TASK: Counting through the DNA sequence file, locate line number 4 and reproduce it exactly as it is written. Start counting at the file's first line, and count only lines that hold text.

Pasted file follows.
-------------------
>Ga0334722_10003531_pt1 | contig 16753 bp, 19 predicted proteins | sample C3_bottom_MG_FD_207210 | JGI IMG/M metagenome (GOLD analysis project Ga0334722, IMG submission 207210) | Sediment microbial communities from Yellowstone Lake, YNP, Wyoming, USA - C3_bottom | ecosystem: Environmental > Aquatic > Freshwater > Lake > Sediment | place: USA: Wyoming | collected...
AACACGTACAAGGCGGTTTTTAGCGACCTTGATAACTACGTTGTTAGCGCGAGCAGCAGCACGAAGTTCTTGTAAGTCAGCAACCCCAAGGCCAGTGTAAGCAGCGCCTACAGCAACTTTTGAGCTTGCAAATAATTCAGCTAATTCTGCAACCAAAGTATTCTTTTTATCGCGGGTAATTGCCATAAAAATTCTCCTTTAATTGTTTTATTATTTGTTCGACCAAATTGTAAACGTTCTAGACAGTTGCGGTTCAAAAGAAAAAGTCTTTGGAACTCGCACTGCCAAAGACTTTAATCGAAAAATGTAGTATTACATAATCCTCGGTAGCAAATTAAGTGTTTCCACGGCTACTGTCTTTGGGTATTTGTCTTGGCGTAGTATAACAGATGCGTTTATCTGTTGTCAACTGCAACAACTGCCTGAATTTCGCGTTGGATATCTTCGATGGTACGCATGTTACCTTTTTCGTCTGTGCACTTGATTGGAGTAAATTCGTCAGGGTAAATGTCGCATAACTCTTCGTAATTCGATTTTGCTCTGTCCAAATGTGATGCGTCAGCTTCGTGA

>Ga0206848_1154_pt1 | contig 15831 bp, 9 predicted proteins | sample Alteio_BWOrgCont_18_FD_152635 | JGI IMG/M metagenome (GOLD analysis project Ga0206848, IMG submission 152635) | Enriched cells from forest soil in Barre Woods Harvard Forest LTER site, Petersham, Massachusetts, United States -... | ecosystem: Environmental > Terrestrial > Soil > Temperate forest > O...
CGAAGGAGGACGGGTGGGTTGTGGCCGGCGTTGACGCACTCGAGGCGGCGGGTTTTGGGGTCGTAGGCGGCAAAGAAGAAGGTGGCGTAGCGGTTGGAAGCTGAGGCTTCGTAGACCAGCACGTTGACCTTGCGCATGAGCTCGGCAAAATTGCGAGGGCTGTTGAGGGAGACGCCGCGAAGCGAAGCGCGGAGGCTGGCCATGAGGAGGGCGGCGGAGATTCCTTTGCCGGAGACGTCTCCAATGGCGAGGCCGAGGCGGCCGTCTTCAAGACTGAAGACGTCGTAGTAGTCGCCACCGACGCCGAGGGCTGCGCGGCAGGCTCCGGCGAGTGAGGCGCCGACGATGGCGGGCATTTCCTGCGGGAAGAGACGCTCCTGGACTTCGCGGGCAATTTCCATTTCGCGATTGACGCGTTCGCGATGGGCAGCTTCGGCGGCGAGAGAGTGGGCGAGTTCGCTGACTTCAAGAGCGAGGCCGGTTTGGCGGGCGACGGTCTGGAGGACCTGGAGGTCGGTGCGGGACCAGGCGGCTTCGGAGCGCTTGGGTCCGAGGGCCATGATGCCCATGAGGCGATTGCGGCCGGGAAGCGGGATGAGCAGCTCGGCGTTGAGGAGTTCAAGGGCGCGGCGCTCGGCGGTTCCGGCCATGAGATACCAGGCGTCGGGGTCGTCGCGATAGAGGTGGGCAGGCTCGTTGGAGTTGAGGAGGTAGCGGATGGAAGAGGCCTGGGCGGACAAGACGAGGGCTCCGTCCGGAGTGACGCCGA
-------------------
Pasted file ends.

CGAAGGAGGACGGGTGGGTTGTGGCCGGCGTTGACGCACTCGAGGCGGCGGGTTTTGGGGTCGTAGGCGGCAAAGAAGAAGGTGGCGTAGCGGTTGGAAGCTGAGGCTTCGTAGACCAGCACGTTGACCTTGCGCATGAGCTCGGCAAAATTGCGAGGGCTGTTGAGGGAGACGCCGCGAAGCGAAGCGCGGAGGCTGGCCATGAGGAGGGCGGCGGAGATTCCTTTGCCGGAGACGTCTCCAATGGCGAGGCCGAGGCGGCCGTCTTCAAGACTGAAGACGTCGTAGTAGTCGCCACCGACGCCGAGGGCTGCGCGGCAGGCTCCGGCGAGTGAGGCGCCGACGATGGCGGGCATTTCCTGCGGGAAGAGACGCTCCTGGACTTCGCGGGCAATTTCCATTTCGCGATTGACGCGTTCGCGATGGGCAGCTTCGGCGGCGAGAGAGTGGGCGAGTTCGCTGACTTCAAGAGCGAGGCCGGTTTGGCGGGCGACGGTCTGGAGGACCTGGAGGTCGGTGCGGGACCAGGCGGCTTCGGAGCGCTTGGGTCCGAGGGCCATGATGCCCATGAGGCGATTGCGGCCGGGAAGCGGGATGAGCAGCTCGGCGTTGAGGAGTTCAAGGGCGCGGCGCTCGGCGGTTCCGGCCATGAGATACCAGGCGTCGGGGTCGTCGCGATAGAGGTGGGCAGGCTCGTTGGAGTTGAGGAGGTAGCGGATGGAAGAGGCCTGGGCGGACAAGACGAGGGCTCCGTCCGGAGTGACGCCGA